How to caricature a cartoon presidency


For political cartoonists, Donald Trump is not just a challenge but a rival. Trump’s political success is largely due to the fact that he is a walking and breathing cartoon. His entire career is a triumph of image-making art: through manipulation of press coverage, ghostwritten books, movie cameos, and carefully edited reality TV shows, Trump created an image of himself as the quintessential American seller of wheels, the billionaire with The Popular Touch.

As with any iconic figure, he is both a stylization and a person. Her face is seldom at rest, instead she constantly changes between tics and gestures now familiar. Its very grotesque, the commotion of implausible hair and strangely orange skin, make it distinctive, a useful trait in a profession that requires gaining and maintaining attention.

Trump is not the first cartoon president. Writing in Harper’s In 1984, literary critic Hugh Kenner noted that Ronald Reagan was closer to being a puppet than a man. “Reagan’s successor could be Kermit the Frog,” argued Kenner. “The night Kermit replaced Johnny Carson, no one noticed. Yes, we are governed by cartoons, because we perceive them. “

The cartoonists work by exaggeration. But how do you exaggerate what is already grotesque? How do you make fun of a human gargoyle? Matt Bors, one of the most talented political cartoonists, proves he is up to the job in his new collection, We should improve society in some way, a gathering of satirical strips from recent years.

One of the valuable aspects of the book is that it allows us to track Bors as he fights to represent Trump. The first drawings are competent, but they simply work at the surface level, with Trump as a dry snitch, a bloated thug who is no different from many politicians. Over time, Bors drifts away from plausibility, with his Trump turning into a sinister homunculus whose beach ball head dominates a dwarf body. Sweaty, with her lips closed, her hair jumping in unison with the steam that comes out of her head when she’s angry, this version of Trump is an embodiment of swine malevolence.

Throughout the Trump years, we see Bors letting go more and more, moving away from strict reactions to the events of the day and increasingly inclined to borrow tropes of science fiction to represent the developing dystopia. Trump becomes Eternal Sovereign Trump, presiding over a dying and post-apocalyptic planet. Wearing an Immortan Joe inspired face mask from Mad Max: Fury RoadTrump achieves his true destiny as a monarch in a hellish world. In another swath, Trump is simply a giant floating head held aloft by a small robotic body.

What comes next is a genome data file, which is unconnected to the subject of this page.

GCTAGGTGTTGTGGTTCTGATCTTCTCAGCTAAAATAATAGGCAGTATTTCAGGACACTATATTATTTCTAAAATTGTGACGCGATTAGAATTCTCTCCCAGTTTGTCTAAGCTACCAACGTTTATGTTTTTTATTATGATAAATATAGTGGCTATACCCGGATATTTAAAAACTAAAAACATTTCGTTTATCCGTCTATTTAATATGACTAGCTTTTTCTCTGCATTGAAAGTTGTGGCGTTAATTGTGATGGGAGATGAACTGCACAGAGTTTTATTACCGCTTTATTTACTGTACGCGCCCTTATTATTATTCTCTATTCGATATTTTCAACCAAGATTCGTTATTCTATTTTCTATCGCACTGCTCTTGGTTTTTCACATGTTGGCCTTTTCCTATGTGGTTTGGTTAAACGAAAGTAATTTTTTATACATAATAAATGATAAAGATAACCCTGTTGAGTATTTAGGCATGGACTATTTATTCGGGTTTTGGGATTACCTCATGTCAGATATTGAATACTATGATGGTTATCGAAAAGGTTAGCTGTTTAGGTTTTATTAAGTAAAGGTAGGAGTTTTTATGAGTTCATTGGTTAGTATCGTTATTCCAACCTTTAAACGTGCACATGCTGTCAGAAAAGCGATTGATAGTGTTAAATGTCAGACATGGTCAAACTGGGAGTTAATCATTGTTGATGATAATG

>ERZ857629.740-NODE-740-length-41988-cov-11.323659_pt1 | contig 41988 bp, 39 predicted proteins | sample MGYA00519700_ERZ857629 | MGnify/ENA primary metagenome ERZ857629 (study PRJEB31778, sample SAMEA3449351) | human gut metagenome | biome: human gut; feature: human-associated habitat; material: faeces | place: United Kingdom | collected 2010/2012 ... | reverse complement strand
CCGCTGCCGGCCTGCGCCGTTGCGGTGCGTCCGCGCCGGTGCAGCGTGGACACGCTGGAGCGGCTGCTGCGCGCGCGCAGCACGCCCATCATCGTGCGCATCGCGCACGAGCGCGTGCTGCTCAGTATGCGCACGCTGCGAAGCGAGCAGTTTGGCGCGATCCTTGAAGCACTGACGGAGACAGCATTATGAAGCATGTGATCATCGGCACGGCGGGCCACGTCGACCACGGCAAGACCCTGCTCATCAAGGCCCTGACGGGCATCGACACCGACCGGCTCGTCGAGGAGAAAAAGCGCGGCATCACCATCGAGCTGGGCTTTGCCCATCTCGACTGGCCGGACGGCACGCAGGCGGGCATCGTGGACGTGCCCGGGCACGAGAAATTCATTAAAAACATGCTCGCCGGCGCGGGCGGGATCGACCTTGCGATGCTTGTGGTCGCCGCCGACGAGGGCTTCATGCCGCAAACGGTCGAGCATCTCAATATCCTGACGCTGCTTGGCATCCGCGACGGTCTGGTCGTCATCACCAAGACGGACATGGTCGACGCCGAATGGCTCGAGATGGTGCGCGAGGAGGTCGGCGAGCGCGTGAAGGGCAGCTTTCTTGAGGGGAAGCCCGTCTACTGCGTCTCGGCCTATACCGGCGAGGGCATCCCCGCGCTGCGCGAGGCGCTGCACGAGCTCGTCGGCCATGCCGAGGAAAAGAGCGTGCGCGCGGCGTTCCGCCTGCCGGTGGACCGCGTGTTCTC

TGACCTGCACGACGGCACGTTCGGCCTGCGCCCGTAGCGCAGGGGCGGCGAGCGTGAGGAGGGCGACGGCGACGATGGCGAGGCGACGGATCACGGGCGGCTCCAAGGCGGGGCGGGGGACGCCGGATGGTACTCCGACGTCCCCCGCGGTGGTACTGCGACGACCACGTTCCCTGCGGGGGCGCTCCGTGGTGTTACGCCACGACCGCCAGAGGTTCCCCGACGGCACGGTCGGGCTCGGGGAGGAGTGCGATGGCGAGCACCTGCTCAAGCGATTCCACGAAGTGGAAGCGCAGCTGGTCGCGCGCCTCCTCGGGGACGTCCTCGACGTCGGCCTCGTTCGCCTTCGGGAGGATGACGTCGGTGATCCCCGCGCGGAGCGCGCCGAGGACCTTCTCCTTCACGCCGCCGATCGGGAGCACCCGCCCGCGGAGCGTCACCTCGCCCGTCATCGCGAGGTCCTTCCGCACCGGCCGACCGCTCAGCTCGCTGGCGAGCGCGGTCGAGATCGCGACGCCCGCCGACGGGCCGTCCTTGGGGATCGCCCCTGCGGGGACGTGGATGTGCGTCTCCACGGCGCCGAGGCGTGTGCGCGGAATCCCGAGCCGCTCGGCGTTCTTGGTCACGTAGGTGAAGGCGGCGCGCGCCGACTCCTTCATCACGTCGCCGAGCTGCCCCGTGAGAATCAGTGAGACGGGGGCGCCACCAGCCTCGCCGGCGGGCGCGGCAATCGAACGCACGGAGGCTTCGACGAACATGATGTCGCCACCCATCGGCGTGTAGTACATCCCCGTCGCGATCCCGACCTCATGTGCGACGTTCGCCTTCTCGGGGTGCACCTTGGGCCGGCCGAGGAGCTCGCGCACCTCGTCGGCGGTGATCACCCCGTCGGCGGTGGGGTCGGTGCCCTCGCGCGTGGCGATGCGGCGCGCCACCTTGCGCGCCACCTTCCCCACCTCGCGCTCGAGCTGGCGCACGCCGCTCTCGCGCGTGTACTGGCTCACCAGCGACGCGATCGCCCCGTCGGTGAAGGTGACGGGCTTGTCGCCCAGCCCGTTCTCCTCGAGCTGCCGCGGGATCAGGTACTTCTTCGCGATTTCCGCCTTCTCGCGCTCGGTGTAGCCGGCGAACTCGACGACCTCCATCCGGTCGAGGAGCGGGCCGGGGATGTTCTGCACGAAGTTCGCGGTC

Many of Bors’s strongest strips are found in this dystopia, called the Wasteland, where the problems are even more serious than our reality, but the political attitudes remain the same. In one strip, the citizens of the Wasteland hold a town hall meeting on the threat of “mutant locust swarms removing meat from the bones to anyone who does not wear their armor.” It quickly turns into a discussion about whether the problem is real. “There have always been lobsters!” proclaims a citizen. “Maybe even the mutants!” And what about the jobs? A man named Gorm, with a purulent hole in his bald scalp, notes: “I earn my rations by throwing flames at the locust hordes. You would get rid of me!

As a panel artist, Bors belongs to the tradition of Jules Feiffer and Tom Tomorrow, artists concerned with narrative and characters. This is different from the dominant form for newspaper cartoonists, who generally make single-image caricatures in the daily news. As with Feiffer and tomorrow, Bors is less interested in thematic events than in the recurring attitudes that underlie politics.

Bors has a real knack for distilling reactionary thinking patterns into recognizable character types. A recurring character, who appears in the strip that gives the book its title, is Mr. Gotcha, a simplistic know-it-all who tries to refute social criticism by highlighting the alleged hypocrisy. Seeing someone posting a complaint about how Apple is not paying workers in Chinese factories enough, Gotcha notes that this comment was “said on an iPhone.”

Bors sends Mr. Gotcha on time. First, you see someone complaining, “Cars should have seat belts!” He replies: “However, you bought one. Hypocritical a lot? Owned. “Sent to the Middle Ages, Mr. Gotcha hears an impoverished peasant say:” We should improve society a little. “Mr. Gotcha, jumping from a well, proclaims:” However, you participate in the society. Curious! I’m very smart!”

Mr. Gotcha is a revealing encapsulation of an irritating figure we’ve all encountered, the scorer who prefers ad hominem to the discussion. Time and again, Bors invents characters that embody common attitudes. Mr. Gotcha’s cousin is perhaps the MAGA chief who, offended by the fact that Trump is called a racist, says: “That attitude is what drives me to be a racist!” With empty-eyed fanaticism, he ends up getting a swastika tattoo.

This focus on attitudes is the perfect focus for the Trump era. Trumpism is not really a coherent philosophy, but a set of irritable mental gestures, a bag of thoughtful ridicule and false phrases. Bors’ ability to bring these attitudes to life, make them visible, and highlight how ridiculous they are, makes him the ideal portraitist for the Trump era.